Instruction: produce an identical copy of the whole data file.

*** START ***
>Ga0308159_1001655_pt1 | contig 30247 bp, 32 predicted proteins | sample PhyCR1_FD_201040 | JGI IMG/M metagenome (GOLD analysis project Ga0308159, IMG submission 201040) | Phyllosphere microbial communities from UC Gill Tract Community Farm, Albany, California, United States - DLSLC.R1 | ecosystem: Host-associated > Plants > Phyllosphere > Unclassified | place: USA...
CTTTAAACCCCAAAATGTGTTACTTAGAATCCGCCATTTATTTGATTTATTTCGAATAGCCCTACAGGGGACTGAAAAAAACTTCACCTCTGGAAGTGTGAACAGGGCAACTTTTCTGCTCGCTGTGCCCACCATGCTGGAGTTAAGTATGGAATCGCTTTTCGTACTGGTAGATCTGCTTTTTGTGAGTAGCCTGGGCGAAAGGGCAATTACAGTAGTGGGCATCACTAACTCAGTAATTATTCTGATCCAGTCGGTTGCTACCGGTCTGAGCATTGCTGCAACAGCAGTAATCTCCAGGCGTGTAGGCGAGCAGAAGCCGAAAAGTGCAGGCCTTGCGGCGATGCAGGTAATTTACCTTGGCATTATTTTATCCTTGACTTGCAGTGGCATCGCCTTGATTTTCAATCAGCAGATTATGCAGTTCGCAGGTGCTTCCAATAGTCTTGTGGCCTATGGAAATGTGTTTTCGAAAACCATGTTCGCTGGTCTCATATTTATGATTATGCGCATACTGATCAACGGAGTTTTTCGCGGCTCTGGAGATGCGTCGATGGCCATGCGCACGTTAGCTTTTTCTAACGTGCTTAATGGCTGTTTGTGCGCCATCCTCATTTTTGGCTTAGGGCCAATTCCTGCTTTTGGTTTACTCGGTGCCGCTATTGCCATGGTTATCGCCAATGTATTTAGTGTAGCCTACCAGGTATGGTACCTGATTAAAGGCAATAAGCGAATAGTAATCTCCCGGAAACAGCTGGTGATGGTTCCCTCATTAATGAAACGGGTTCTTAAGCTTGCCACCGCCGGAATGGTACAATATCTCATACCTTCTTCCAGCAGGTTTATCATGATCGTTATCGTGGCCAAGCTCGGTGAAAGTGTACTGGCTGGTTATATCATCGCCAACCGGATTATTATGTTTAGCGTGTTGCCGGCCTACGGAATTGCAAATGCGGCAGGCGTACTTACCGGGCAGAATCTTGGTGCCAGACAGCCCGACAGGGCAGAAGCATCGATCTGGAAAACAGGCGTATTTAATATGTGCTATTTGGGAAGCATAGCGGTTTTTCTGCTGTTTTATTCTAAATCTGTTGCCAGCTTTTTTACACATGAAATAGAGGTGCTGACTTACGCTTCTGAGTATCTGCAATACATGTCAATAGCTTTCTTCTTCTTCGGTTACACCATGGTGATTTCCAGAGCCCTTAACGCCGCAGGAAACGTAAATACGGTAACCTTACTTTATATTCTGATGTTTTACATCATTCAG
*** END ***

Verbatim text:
>Ga0308159_1001655_pt1 | contig 30247 bp, 32 predicted proteins | sample PhyCR1_FD_201040 | JGI IMG/M metagenome (GOLD analysis project Ga0308159, IMG submission 201040) | Phyllosphere microbial communities from UC Gill Tract Community Farm, Albany, California, United States - DLSLC.R1 | ecosystem: Host-associated > Plants > Phyllosphere > Unclassified | place: USA...
CTTTAAACCCCAAAATGTGTTACTTAGAATCCGCCATTTATTTGATTTATTTCGAATAGCCCTACAGGGGACTGAAAAAAACTTCACCTCTGGAAGTGTGAACAGGGCAACTTTTCTGCTCGCTGTGCCCACCATGCTGGAGTTAAGTATGGAATCGCTTTTCGTACTGGTAGATCTGCTTTTTGTGAGTAGCCTGGGCGAAAGGGCAATTACAGTAGTGGGCATCACTAACTCAGTAATTATTCTGATCCAGTCGGTTGCTACCGGTCTGAGCATTGCTGCAACAGCAGTAATCTCCAGGCGTGTAGGCGAGCAGAAGCCGAAAAGTGCAGGCCTTGCGGCGATGCAGGTAATTTACCTTGGCATTATTTTATCCTTGACTTGCAGTGGCATCGCCTTGATTTTCAATCAGCAGATTATGCAGTTCGCAGGTGCTTCCAATAGTCTTGTGGCCTATGGAAATGTGTTTTCGAAAACCATGTTCGCTGGTCTCATATTTATGATTATGCGCATACTGATCAACGGAGTTTTTCGCGGCTCTGGAGATGCGTCGATGGCCATGCGCACGTTAGCTTTTTCTAACGTGCTTAATGGCTGTTTGTGCGCCATCCTCATTTTTGGCTTAGGGCCAATTCCTGCTTTTGGTTTACTCGGTGCCGCTATTGCCATGGTTATCGCCAATGTATTTAGTGTAGCCTACCAGGTATGGTACCTGATTAAAGGCAATAAGCGAATAGTAATCTCCCGGAAACAGCTGGTGATGGTTCCCTCATTAATGAAACGGGTTCTTAAGCTTGCCACCGCCGGAATGGTACAATATCTCATACCTTCTTCCAGCAGGTTTATCATGATCGTTATCGTGGCCAAGCTCGGTGAAAGTGTACTGGCTGGTTATATCATCGCCAACCGGATTATTATGTTTAGCGTGTTGCCGGCCTACGGAATTGCAAATGCGGCAGGCGTACTTACCGGGCAGAATCTTGGTGCCAGACAGCCCGACAGGGCAGAAGCATCGATCTGGAAAACAGGCGTATTTAATATGTGCTATTTGGGAAGCATAGCGGTTTTTCTGCTGTTTTATTCTAAATCTGTTGCCAGCTTTTTTACACATGAAATAGAGGTGCTGACTTACGCTTCTGAGTATCTGCAATACATGTCAATAGCTTTCTTCTTCTTCGGTTACACCATGGTGATTTCCAGAGCCCTTAACGCCGCAGGAAACGTAAATACGGTAACCTTACTTTATATTCTGATGTTTTACATCATTCAG